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The Conversation

  • Written by The Conversation Contributor
imageMalcolm Turnbull has implemented a "constituency question time". Mick Tsikas/AAP

Malcolm Turnbull has unveiled changes to question time to give government backbenchers a new opportunity to pitch to their local audiences. It’s quite a clever tactic.

A “constituency question time” will see about five questions from Coalition MPs each parliamentary day when they can ask ministers about matters affecting their electorates and raised by voters.

These questions will come after the five standard “dorothy dixers” from the government side, which are supplied by the executive to backbenchers. We’re all familiar with the often mind-numbing genre, along the lines of “could the minister tell the House how he/she is promoting jobs (or repairing the budget, or saving the nation from terrorism)?”

“A daily backbench question time” was proposed by Christopher Pyne, now leader of the House but then an opposition frontbencher, in a 2013 speech titled “Restoring Faith in the Australian Parliament”.

With the election approaching, the local questions will be useful for MPs who want to tell their electorates how they are winning benefits for them. Such questions at present usually get squeezed out as ministers compete to spruik their bigger issues.

As Turnbull told parliament, “local issues are the bread and butter of every member’s job”. And, he might have added, some marginal seat holders' survival.

Of course these questions won’t be spontaneous. Coalition MPs will want to receive substantive answers. It would be counter productive for these MPs to catch ministers flat footed, without a clue what they are being asked about.

The change also has the advantage for Turnbull that it is a gesture of inclusion for his troops. Turnbull saw how Tony alienated many backbenchers, and the new prime minister wants to make sure his MPs stay close, especially when the honeymoon ends.

Labor sounded tetchy about the question time initiative. But the new arrangement (a trial from the next sitting week until year’s end) does not impinge on Labor’s questions. The opposition’s problem is how to win points in question time now it faces a prime minister who slips out of its grip every time.

Tuesday’s question time saw Turnbull once more executing his pivoting party tricks. While these political acrobatics have been on show plenty of times already, they continue to be effective.

The pivots come in two varieties: when the Turnbull government is pivoting from its Abbott predecessor – for example, going from being negative to positive about funding public transport - and when Turnbull has pivoted from his own former positions.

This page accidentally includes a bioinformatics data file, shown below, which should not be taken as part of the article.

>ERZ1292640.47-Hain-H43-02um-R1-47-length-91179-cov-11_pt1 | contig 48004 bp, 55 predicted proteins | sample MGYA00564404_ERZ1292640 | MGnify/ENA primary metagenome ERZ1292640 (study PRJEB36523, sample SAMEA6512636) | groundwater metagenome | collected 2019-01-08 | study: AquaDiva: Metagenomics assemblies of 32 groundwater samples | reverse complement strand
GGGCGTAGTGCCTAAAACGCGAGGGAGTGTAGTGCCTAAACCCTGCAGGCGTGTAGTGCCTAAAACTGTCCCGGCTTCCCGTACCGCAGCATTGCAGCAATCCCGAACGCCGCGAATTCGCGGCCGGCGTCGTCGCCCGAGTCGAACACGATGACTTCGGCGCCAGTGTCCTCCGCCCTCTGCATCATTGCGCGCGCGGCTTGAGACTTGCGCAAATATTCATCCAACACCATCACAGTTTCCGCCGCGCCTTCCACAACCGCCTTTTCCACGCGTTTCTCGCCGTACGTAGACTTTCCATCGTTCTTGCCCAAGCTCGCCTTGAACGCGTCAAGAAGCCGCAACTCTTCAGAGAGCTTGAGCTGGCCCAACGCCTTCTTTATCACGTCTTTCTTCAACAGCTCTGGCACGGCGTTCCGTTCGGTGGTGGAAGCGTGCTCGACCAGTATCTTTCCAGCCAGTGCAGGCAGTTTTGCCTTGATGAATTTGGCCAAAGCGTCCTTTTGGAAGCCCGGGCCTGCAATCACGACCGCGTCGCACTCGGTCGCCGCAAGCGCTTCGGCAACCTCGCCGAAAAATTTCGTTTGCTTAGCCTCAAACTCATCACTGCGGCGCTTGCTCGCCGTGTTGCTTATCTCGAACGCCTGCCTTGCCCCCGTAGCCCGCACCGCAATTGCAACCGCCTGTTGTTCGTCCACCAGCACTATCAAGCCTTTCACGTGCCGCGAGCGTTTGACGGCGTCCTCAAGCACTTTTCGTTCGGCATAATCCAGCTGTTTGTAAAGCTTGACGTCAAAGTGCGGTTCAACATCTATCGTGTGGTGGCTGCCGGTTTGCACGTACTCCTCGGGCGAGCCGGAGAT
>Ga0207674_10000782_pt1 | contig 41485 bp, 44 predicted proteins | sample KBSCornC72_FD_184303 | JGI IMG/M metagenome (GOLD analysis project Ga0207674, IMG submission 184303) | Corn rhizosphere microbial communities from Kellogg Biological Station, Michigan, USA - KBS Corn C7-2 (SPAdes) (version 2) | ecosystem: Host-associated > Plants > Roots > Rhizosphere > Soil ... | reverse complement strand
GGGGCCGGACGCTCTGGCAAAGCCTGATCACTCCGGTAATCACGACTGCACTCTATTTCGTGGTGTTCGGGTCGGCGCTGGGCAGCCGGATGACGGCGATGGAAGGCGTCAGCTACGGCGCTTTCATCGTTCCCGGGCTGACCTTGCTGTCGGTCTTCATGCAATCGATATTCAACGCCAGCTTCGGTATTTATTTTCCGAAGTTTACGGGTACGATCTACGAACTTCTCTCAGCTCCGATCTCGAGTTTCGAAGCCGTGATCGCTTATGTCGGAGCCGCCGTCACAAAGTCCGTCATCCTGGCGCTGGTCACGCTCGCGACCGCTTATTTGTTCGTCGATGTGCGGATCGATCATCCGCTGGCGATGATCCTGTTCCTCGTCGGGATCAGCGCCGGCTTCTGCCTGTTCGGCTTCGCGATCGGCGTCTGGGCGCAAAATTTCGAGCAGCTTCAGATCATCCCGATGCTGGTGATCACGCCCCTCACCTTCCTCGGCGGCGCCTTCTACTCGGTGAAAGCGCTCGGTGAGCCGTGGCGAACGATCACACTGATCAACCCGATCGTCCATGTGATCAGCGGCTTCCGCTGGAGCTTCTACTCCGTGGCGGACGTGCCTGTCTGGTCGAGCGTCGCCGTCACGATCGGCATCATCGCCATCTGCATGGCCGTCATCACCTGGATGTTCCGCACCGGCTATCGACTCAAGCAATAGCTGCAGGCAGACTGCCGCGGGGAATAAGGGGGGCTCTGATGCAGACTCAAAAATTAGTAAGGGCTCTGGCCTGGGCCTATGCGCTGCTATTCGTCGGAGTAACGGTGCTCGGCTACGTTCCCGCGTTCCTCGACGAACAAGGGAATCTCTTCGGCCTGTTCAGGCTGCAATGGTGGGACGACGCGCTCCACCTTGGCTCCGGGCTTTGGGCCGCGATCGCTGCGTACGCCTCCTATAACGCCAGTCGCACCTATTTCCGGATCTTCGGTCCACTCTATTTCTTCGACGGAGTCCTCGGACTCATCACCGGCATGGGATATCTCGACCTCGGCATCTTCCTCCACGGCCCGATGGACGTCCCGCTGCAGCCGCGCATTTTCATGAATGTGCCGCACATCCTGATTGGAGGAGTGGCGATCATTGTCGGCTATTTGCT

Labor, trying to discredit Turnbull over contradictions between his old and new stands, once again pursued same-sex marriage, where he has switched from backing a conscience vote to advocating a plebiscite, and climate policy, where he once was a critic of direct action.

But he is too agile for it.

In response to Labor’s Terri Butler, Turnbull saw only virtues in the gay marriage plebiscite he believed had so many problems when advocated by Tony Abbott. “On the hustings the honourable member will be saying to the electors of Griffith none of you should have a say,” he told her. “And your Liberal opponent will be saying, all of you can have a say.”

Other pivots were on display on Tuesday.

The Abbott government reviled the president of the Human Rights Commission, Gillian Triggs. These days Attorney-General George Brandis might be mistaken for her new best friend. At Brandis’s initiative, the two recently had coffee in Sydney. Appearing with Triggs before a Senate estimates committee on Tuesday, Brandis made it clear the government expected and accepted that the commission would have a different view from it on occasion.

Then there’s the pivot on financial advice. The Abbott government tried to water down Labor’s law protecting consumers, but was thwarted by the Senate. In Tuesday’s response to the Murray inquiry into the financial system, the Turnbull government has promised to toughen standards for advisers.

Asked on Sky whether the government had got it wrong before, Treasurer Scott Morrison said he didn’t want to go over old ground – the important thing was to get it right now.

In the perfect pivot, yesterday is simply erased.

Authors: The Conversation Contributor

Read more http://theconversation.com/the-turnbull-government-gets-practiced-at-pivots-49460

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